Global Immigration – Australian De Facto Partner Visa

As part of our commitment to our international clients, we also provide global Immigration services in many cases. In this article, we will cover the Australian Same Sex Immigration options. Unlike the united States, Australia offers many benefits to same sex couples.

Australia now has two different partner visa subclasses: the spouse visa and prospective marriage (fiancée) visa. The spouse visa subclass is available to couples who are married and to couples who are in a de facto relationship. Couples who are in a de facto relationship include same sex partners. This change occurred in 2009.

Because of this change, same sex partners in a de facto relationship can enter and remain permanently in Australia. Of great note, U.S. immigration law does not afford similar rights to same sex partners of U.S. citizens and permanent residents immigrating to the U.S.

Overview Of De Facto Partner Visa

A de facto partner visa applicant must be sponsored (nominated) by his or her de facto partner who must be either an Australian citizen, permanent resident or eligible New Zealand citizen. The Partner Migration Booklet (hereinafter “Booklet”), which can be found on the Australian government website,, defines de facto partner as a partner “… of another person (whether of the same sex or a different sex) if the person is in a de facto relationship with the other person.” The Booklet further widens the definition to cover people in a de facto relationship with another if:
• They are not in a married relationship;
• They are not related by family;
• They both must be 18 years or older at the time the application is made;
• They have a mutual commitment to a shared life to the exclusion of all others;
• The relationship between them is genuine and continuing;
• They live together or do not live separately and apart on a permanent basis; and
• The relationship has continued for the period of twelve months immediately preceding the date of application.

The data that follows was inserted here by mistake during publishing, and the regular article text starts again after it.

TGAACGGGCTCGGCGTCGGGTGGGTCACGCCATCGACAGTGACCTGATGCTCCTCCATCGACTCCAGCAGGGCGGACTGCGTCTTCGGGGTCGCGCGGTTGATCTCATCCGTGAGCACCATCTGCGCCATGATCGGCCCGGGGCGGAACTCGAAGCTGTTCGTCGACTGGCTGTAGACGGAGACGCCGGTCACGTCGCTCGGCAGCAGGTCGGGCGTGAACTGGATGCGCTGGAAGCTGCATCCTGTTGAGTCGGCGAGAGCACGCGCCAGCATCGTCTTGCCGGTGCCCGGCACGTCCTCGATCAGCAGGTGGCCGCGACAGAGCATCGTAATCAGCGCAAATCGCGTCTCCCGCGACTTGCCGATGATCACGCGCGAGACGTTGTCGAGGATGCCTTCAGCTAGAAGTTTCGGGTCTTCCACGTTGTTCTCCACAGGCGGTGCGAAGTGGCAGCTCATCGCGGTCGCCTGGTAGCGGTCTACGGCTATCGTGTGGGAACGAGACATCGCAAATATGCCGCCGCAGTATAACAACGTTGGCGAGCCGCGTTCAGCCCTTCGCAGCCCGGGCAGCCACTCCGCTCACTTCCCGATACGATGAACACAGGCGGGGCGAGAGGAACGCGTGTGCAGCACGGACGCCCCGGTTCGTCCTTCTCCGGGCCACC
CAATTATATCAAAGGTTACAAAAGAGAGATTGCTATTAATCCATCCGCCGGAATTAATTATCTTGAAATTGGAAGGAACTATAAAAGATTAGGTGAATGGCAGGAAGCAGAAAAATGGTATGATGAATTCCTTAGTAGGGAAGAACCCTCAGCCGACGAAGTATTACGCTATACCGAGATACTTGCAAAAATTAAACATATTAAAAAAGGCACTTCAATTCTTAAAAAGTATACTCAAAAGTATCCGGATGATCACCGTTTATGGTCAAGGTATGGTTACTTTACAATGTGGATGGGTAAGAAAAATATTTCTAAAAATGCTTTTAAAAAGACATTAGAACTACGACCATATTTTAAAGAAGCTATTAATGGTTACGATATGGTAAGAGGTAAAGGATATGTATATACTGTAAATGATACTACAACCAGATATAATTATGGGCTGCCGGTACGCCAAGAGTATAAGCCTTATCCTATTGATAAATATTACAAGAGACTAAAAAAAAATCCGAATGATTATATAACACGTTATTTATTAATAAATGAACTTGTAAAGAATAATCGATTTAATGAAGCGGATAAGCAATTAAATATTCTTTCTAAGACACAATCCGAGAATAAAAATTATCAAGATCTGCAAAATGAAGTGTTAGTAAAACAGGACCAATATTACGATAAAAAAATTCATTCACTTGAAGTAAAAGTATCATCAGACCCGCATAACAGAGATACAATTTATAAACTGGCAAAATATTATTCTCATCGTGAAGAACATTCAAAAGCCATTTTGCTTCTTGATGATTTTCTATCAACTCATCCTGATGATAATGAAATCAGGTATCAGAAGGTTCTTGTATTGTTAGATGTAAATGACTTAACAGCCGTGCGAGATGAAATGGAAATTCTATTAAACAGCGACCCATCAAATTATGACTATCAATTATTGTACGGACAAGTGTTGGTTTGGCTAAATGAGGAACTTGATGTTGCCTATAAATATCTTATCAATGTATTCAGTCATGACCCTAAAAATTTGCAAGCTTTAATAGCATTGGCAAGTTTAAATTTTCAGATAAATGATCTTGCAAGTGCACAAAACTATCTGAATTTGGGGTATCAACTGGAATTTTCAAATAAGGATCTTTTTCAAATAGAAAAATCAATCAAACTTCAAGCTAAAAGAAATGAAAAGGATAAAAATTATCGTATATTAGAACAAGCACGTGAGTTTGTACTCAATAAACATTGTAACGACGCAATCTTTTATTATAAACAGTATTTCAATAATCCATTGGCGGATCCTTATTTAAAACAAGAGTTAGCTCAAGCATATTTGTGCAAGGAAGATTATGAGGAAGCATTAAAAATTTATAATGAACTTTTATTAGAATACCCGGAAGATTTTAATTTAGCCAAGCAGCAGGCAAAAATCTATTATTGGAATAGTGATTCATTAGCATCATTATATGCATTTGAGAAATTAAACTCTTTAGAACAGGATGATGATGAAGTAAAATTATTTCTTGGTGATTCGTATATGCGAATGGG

Applications can be lodged outside of Australia or within Australia. However, not all Australian consulates in the U.S. process the partner visa applications. There are some restrictions in place on an Australian citizen, permanent resident or eligible New Zealand citizen, i.e., how many times they can nominate a partner, and a time gap between the nominations.

There are certain restrictions as to the applicant’s health requirements. But the Minister of the Australian Department of Immigration and Citizenship has the power to waive the health requirements for the applicant so long as he or she determines that there will not be an undue financial burden on the Australian government and/or local community to provide the necessary healthcare for that particular applicant.

While it is unclear whether an applicant who is HIV-positive will face denial of his or her application for a partner visa, the Booklet states that, “A positive HIV or other test result will not necessarily lead to a visa being refused. However, your result(s) may be disclosed to the relevant Commonwealth and state or territory health agencies in Australia.” Id, p. 20. (Emphasis added by author.)
The sponsor must be willing to financially support the applicant for a period of two years, if the applicant will be unable to find employment in Australia during this period.

Upon the approval of the application for a partner visa, the applicant will receive the temporary (provisional) partner visa within 6 months after submitting his/her application. And after the lapse of two years, he or she will be granted a permanent partner visa.

If you are interested in applying for an Australian Partner visa or have further questions, you are welcome to send your inquiries to our office.